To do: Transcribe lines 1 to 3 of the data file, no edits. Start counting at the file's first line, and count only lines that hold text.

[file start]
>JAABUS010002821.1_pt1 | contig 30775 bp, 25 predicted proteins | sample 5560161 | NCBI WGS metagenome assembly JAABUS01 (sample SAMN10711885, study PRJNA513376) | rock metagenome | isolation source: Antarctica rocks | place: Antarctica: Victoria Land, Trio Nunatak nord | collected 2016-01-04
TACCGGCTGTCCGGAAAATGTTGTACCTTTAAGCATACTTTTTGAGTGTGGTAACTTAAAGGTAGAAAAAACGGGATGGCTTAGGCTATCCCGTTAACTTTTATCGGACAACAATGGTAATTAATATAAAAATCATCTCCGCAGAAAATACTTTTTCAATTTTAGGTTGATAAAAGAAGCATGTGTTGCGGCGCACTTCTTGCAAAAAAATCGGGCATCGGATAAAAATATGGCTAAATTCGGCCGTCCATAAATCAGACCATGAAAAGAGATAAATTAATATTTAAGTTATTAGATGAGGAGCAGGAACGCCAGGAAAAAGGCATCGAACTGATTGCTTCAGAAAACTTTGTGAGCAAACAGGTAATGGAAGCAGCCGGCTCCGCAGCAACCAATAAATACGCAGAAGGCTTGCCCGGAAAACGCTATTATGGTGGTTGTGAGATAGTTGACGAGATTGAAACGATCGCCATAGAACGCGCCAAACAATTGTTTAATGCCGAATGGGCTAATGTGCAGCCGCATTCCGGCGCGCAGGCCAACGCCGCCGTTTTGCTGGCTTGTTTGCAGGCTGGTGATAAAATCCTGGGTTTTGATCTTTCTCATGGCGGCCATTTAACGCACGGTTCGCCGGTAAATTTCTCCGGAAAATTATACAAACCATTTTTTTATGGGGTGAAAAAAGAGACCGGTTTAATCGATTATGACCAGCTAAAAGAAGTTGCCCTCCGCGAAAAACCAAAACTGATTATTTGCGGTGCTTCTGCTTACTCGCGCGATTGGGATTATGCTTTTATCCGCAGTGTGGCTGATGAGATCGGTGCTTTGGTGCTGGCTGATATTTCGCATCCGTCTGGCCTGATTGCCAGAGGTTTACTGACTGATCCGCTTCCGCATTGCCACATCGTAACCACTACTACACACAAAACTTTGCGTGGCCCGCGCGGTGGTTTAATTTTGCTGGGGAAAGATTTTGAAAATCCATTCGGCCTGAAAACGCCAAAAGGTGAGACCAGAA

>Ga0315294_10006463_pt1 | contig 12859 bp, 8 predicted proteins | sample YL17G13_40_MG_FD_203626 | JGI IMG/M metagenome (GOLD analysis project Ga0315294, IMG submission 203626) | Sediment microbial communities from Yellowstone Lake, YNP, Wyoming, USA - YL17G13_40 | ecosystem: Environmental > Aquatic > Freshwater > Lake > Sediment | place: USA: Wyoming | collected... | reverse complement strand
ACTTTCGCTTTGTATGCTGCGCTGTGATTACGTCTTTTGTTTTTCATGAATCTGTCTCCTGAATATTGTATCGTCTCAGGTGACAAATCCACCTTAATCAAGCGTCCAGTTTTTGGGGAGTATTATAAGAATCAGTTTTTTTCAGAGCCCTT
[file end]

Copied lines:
>JAABUS010002821.1_pt1 | contig 30775 bp, 25 predicted proteins | sample 5560161 | NCBI WGS metagenome assembly JAABUS01 (sample SAMN10711885, study PRJNA513376) | rock metagenome | isolation source: Antarctica rocks | place: Antarctica: Victoria Land, Trio Nunatak nord | collected 2016-01-04
TACCGGCTGTCCGGAAAATGTTGTACCTTTAAGCATACTTTTTGAGTGTGGTAACTTAAAGGTAGAAAAAACGGGATGGCTTAGGCTATCCCGTTAACTTTTATCGGACAACAATGGTAATTAATATAAAAATCATCTCCGCAGAAAATACTTTTTCAATTTTAGGTTGATAAAAGAAGCATGTGTTGCGGCGCACTTCTTGCAAAAAAATCGGGCATCGGATAAAAATATGGCTAAATTCGGCCGTCCATAAATCAGACCATGAAAAGAGATAAATTAATATTTAAGTTATTAGATGAGGAGCAGGAACGCCAGGAAAAAGGCATCGAACTGATTGCTTCAGAAAACTTTGTGAGCAAACAGGTAATGGAAGCAGCCGGCTCCGCAGCAACCAATAAATACGCAGAAGGCTTGCCCGGAAAACGCTATTATGGTGGTTGTGAGATAGTTGACGAGATTGAAACGATCGCCATAGAACGCGCCAAACAATTGTTTAATGCCGAATGGGCTAATGTGCAGCCGCATTCCGGCGCGCAGGCCAACGCCGCCGTTTTGCTGGCTTGTTTGCAGGCTGGTGATAAAATCCTGGGTTTTGATCTTTCTCATGGCGGCCATTTAACGCACGGTTCGCCGGTAAATTTCTCCGGAAAATTATACAAACCATTTTTTTATGGGGTGAAAAAAGAGACCGGTTTAATCGATTATGACCAGCTAAAAGAAGTTGCCCTCCGCGAAAAACCAAAACTGATTATTTGCGGTGCTTCTGCTTACTCGCGCGATTGGGATTATGCTTTTATCCGCAGTGTGGCTGATGAGATCGGTGCTTTGGTGCTGGCTGATATTTCGCATCCGTCTGGCCTGATTGCCAGAGGTTTACTGACTGATCCGCTTCCGCATTGCCACATCGTAACCACTACTACACACAAAACTTTGCGTGGCCCGCGCGGTGGTTTAATTTTGCTGGGGAAAGATTTTGAAAATCCATTCGGCCTGAAAACGCCAAAAGGTGAGACCAGAA

>Ga0315294_10006463_pt1 | contig 12859 bp, 8 predicted proteins | sample YL17G13_40_MG_FD_203626 | JGI IMG/M metagenome (GOLD analysis project Ga0315294, IMG submission 203626) | Sediment microbial communities from Yellowstone Lake, YNP, Wyoming, USA - YL17G13_40 | ecosystem: Environmental > Aquatic > Freshwater > Lake > Sediment | place: USA: Wyoming | collected... | reverse complement strand